• CGH employee benefits also remain very competitive and, although healthcare costs have risen and benefits have expanded in recent years, our employee health insurance premiums have not increased in five years. Retirement options are also generous with the IMRF pension or our “401K-like” retirement plan option with generous employer matches. Dental and prescription drug benefits are also quite substantial. Our paid time off starts with 21 (8 hr) days the first year and builds from that point forward.

Although there are many questions on the future of union organization at CGH, here are some facts that are known right now to the best of my ability:

Beginning Friday, June 7, 2019, CGH employees began reporting that union representatives from the American Federation of State, County and Municipal Employees (AFSCME) Council 31 were visiting their homes asking for support to form a union at CGH Medical Center. CGH had no knowledge of this prior to the visits starting.

A formal Freedom of Information Act (FOIA) request came to CGH in January 2019 by an individual with a Gmail address asking for all CGH employee names, addresses and phone numbers. This individual was with AFSCME, but CGH did not know this at the time. As a city-owned hospital, by law, the hospital complied, and employee names were provided. However, CGH did not share individual addresses or phone numbers as this would be a violation of our employees’ privacy. AFSCME obtained home addresses, cell phone numbers and other personal information on their own.

During the AFSCME unannounced home visits, many employees reported that they were told to “just sign as proof the union had visited,” or that “all your co-workers have signed,” or “sign this card to get more information,” or “if you’re interested in learning more about the union,” or “even if you don’t agree with unionization, sign this card to support your co-workers.” However, unbeknownst to the employees, the card given to them at the time was a “yes” vote for unionization, not merely proof that they had visited. Due to the way the law is structured for governmental union organizing, the one-time “yes” vote is all that is needed when filing.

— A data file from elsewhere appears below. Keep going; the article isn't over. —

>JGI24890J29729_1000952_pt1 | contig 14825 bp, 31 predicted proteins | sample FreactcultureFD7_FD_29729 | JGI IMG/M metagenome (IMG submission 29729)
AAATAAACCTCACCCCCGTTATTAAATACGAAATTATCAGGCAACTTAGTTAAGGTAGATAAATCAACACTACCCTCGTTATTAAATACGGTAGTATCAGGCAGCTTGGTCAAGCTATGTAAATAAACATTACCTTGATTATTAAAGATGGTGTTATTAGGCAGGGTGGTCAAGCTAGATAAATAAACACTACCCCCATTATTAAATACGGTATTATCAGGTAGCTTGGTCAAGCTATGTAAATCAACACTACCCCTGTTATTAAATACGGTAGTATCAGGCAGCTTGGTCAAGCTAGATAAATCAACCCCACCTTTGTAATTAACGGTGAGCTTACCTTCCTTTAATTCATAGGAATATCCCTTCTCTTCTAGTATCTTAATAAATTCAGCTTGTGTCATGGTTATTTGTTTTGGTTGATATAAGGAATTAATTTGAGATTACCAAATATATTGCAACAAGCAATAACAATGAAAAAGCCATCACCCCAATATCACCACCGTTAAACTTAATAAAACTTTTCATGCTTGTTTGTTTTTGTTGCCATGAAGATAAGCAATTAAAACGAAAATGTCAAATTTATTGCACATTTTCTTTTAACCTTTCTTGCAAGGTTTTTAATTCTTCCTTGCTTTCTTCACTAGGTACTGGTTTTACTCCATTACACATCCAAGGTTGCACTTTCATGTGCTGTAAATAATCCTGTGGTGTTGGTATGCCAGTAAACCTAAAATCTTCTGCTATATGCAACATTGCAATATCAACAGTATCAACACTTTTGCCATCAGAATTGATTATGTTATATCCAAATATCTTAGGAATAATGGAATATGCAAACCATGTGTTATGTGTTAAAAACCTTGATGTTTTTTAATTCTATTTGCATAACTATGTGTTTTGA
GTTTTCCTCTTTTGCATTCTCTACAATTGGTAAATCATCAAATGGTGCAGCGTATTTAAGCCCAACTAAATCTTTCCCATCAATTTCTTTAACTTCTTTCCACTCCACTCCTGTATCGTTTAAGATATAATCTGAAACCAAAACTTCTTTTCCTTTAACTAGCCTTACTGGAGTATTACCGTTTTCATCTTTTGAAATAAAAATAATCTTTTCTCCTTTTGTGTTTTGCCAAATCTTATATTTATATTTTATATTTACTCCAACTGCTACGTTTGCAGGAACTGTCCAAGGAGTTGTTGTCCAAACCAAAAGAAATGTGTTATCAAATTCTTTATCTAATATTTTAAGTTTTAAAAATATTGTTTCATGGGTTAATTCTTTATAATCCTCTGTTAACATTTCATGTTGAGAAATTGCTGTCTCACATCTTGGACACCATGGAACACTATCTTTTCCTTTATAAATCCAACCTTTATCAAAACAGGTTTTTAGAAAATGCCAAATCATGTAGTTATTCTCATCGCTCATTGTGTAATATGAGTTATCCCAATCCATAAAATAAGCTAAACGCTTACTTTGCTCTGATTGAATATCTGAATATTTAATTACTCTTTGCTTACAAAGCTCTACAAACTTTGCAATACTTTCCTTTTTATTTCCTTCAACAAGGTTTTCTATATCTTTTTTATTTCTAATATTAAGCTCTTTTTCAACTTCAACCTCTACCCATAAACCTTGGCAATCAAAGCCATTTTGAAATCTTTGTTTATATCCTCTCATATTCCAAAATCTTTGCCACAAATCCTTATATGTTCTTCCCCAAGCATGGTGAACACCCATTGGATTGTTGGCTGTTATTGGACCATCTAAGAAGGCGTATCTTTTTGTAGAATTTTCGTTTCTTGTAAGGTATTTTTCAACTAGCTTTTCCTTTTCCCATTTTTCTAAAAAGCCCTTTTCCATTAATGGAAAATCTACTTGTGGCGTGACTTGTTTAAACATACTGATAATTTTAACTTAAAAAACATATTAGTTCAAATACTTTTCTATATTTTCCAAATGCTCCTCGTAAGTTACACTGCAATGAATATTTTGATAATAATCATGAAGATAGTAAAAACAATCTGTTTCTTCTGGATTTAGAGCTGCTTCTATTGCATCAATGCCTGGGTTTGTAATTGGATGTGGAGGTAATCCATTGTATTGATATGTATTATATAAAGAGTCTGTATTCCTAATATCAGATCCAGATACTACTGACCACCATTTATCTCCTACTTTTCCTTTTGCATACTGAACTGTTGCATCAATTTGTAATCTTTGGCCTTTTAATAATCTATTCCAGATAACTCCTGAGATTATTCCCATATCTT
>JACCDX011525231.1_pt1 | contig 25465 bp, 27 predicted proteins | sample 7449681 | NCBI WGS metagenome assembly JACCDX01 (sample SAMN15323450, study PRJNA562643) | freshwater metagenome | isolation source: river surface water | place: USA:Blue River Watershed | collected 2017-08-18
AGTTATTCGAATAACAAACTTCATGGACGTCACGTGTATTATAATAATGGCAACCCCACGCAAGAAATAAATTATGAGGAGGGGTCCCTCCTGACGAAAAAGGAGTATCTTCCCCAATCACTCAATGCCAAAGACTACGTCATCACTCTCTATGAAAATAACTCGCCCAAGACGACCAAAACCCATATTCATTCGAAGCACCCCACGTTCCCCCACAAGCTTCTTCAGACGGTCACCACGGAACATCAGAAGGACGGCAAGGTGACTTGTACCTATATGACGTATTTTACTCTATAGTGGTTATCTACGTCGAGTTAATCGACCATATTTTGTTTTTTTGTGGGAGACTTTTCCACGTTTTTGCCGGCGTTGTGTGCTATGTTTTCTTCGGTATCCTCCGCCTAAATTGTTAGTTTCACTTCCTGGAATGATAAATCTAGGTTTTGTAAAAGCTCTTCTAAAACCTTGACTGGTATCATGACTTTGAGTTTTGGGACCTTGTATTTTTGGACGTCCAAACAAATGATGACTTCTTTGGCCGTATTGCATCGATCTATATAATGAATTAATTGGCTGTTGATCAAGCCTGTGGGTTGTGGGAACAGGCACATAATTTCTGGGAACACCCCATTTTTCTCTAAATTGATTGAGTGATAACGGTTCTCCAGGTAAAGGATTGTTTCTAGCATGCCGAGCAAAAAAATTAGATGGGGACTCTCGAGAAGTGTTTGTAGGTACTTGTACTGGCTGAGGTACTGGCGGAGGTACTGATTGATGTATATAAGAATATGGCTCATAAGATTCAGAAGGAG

Following the unannounced home visits, AFSCME representatives and union organizers began to promote their cause around the CGH hospital and Main Clinic campus. These organizers have a legal right to be on the sidewalks, but began to cross the line when they engaged patients and CGH visitors. They also began going door-to-door claiming that CGH was misspending City of Sterling tax dollars. Again, this was another AFSCME misrepresentation as CGH, although owned by the city, receives NO taxes or funding from the City of Sterling or its residents, and has not received any taxes or funding from the City of Sterling since 1980. CGH does not have any control over how City of Sterling funds are spent. The City of Sterling’s only obligation to CGH is to appoint Board members.

In July, more false actions were reported as AFSCME took credit for the wage increases received by CGH employees. Wage increases at CGH were budgeted in January of 2019, and the range moves that were made in the nursing staff wages were communicated to employees in April, well before AFSCME was onsite. Regardless of this, AFSCME would have NO say in employee wages until after the formation of a union and ratification of a contract with CGH, and AFSCME should not have been taking credit for this as a “win.”